When Abby and I were driving home this morning from Beverly Bodyworks, where I taught a Step Aerobics class and she played in the childcare room with friends, I was listening to CNN on XM Radio and heard that the smoke was due within 45 minutes to an hour from the last vote of the day, the second of the conclave to elect a new pope to lead the Catholic church.
I called Bob at a stop light to give him a heads up, as he stayed home from work today, since he wasn’t feeling well. From the moment we walked in the door and turned on CNN to follow the news coverage, I am not sure if I ever sat down for the next three hours, except to maybe go to the bathroom. My eyes were glued to the TV and my phone, especially my Twitter and Facebook apps.
I made Abby’s lunch and intended to make mine, as I stood at our kitchen counter, but kept allowing myself to be distracted by the social and news media frenzy on #smokewatch. I was fascinated and entertained by the steady flow of tweets, especially those written by journalists who were camped out in St. Peter’s Square waiting to find out if the latest papal vote had proved to be definitive.
Time passed and still no smoke, which gave ample time to Twitter accounts for @SistineChimney and @SistineSeagull (who was perched at the top of the chimney for much of the waiting period) to share lots of witty observations from their perspectives on the impending election of a new pope.
Then it happened.
The smoke was released and people in St. Peter’s Square, as well as around the world, along with the CNN newscasters we were following determined that it was indeed white and not black indicating that the cardinals had indeed discerned and elected a new leader.
We have a new pope!
I was excited and anxious to find out who our new pope was. I tried to be patient and optimistic, but worried that my hopes for the new leader of the Catholic church would be only wishful thinking.
Then we heard his name, Cardinal Jorge Mario Bergoglio, and that he was from Argentina (the first ever pope from South America). We also learned that he is a Jesuit priest (and the first Jesuit pope).
We found out that he was the second runner-up eight years ago, finishing behind Pope Benedict XVI. The more I read online and heard on the news, I more encouraged I became about the cardinals’ selection.
When I learned that our new pope took the name Francis, my first impressions of him grew more positive.
So many firsts… Which to me signals a heart and mind that is open to renewal and change.
St. Francis of Assisi is one of my favorite saints. On Bob and my wedding day, when we lit our unity candle during mass, our choir played “Make Me a Channel of Your Peace,” a beautiful song adapted from the Prayer of St. Francis and set to music by Sebastian Temple. I loved the idea back then (and continue to) that through our marriage, together we can be a channel of God’s peace.
When Pope Francis entered the balcony overlooking St. Peter’s Square and began to address those gathered there, as well as all of us who were listening around the world, I was moved that he began by asking all of us to pray for him, before giving his own blessing. Some of the other things I have heard about Pope Francis so far, including that he lives in a small apartment (in lieu of a much bigger and more comfortable cardinal’s residence), he often cooks his own meals and when he was made Cardinal of Buenos Aires he turned down the opportunity to take a private limousine to work every day, preferring to ride the bus with his people, continue to build my positive impression of our new pope.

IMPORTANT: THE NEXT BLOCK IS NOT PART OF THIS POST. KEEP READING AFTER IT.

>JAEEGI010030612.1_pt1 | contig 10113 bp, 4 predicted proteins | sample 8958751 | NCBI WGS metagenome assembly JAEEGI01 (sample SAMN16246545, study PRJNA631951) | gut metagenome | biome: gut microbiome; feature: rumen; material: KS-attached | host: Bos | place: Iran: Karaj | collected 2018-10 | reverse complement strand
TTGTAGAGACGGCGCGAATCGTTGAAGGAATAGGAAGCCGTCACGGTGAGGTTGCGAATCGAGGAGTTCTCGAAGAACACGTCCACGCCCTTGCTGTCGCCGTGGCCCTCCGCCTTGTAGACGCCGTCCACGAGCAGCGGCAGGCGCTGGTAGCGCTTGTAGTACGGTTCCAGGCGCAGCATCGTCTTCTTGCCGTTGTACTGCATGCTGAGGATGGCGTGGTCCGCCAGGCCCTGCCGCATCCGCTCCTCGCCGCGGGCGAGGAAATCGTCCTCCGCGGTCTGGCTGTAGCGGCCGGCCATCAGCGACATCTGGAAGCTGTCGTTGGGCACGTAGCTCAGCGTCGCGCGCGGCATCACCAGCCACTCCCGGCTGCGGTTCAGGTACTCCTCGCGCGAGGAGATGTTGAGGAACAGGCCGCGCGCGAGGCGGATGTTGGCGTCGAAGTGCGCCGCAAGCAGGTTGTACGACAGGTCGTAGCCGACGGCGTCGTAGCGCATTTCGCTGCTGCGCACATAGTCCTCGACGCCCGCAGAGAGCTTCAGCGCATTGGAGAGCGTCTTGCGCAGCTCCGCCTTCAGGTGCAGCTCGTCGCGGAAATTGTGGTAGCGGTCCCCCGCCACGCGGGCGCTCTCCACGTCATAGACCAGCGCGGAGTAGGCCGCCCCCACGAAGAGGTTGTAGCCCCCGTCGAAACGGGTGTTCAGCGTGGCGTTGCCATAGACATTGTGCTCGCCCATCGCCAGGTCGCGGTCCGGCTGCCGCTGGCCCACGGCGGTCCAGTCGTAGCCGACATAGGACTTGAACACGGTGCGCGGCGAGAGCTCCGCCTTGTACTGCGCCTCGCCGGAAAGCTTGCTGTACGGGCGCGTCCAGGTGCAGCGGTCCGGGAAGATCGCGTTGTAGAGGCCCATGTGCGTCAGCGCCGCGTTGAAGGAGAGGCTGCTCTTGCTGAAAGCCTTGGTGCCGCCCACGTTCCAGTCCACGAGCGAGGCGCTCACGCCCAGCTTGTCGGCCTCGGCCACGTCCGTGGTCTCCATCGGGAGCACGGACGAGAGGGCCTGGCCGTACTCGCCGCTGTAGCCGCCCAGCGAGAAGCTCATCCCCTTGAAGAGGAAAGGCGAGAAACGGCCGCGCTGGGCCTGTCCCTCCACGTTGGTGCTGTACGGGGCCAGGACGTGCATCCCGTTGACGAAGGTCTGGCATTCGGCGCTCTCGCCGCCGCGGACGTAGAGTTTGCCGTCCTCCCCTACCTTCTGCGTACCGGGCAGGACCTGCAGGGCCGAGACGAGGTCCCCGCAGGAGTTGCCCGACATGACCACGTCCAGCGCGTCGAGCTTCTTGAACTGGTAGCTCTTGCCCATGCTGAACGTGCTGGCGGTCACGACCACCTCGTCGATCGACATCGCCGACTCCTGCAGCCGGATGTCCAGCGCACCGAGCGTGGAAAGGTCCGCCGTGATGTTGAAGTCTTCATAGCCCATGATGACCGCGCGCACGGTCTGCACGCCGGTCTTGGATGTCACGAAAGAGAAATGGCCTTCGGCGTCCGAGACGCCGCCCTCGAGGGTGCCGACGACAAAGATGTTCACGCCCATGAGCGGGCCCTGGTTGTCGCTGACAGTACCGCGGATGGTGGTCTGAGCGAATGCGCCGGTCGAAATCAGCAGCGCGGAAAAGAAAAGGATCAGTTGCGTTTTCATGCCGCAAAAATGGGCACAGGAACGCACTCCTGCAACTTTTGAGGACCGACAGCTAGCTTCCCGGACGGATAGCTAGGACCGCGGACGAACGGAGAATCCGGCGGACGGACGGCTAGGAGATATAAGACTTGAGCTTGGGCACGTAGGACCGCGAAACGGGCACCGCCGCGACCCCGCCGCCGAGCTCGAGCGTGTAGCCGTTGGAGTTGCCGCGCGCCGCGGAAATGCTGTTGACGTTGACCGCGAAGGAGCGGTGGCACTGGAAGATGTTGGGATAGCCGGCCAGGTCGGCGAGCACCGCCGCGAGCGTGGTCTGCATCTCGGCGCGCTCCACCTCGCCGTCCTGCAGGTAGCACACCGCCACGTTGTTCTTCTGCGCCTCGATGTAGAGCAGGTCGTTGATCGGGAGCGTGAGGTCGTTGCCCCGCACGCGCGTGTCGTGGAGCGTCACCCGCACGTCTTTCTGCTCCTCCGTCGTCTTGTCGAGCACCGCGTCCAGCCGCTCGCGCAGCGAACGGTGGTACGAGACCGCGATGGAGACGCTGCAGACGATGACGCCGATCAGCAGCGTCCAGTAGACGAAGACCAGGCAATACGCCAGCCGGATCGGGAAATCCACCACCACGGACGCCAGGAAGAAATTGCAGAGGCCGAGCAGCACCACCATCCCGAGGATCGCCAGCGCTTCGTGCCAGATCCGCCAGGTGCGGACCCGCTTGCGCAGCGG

All of this said, I am not naïve.
I realize that many of the changes that I would like to see made in the Catholic church, including the ordination of women deacons and priests, as well as married priests, acceptance and recognition of same-sex marriage and support of the use of Assisted Reproductive Technology to help those diagnosed with infertility to build our families, will likely not happen in my lifetime. Though I believe these things can, should and will someday.
I choose to remain Catholic, instead of finding another Christian faith tradition to practice, because I believe that an effective way to help change something you love and care about is from within, often by taking small steps each day in our own ways. There is so much I love about being catholic, even if I don’t agree with everything the Catholic church teaches.
I am aware that my views do not reflect those of many of my Catholic brothers and sisters, but I also know that there are many catholics around the world that do embrace a post-Vatican II vision for the future of the church that includes some, if not all, of these changes. This gives me hope for the future, as does this news of our new Pope Francis I, known for ministering to the poor and focusing on social justice.
As I shared in my post last night, For Those Below, about the conclave:
Whomever finds themselves on top as the leader of our flock,
I pray they’ll be the rock we need for those (of us) below.
Now that we know who is on top as the new leader of our flock,
I have faith he was called to be the rock for those (of us) below.
I will leave you with my own slightly adapted version of the Prayer of St. Francis in honor and celebration of our new pope:
My Prayer for Pope Francis
Lord, make him an instrument of your peace,
Where there is hatred, let him sow love;
Where there is injury, pardon;
Where there is doubt, faith;
Where there is despair, hope;
Where there is darkness, light;
Where there is sadness, joy.
O Divine Master,
grant that he may not so much seek to be consoled, as to console;
to be understood, as to understand;
to be loved, as to love.
For it is in giving that we receive.
It is in pardoning that we are pardoned,
and it is in dying that we are born to Eternal Life.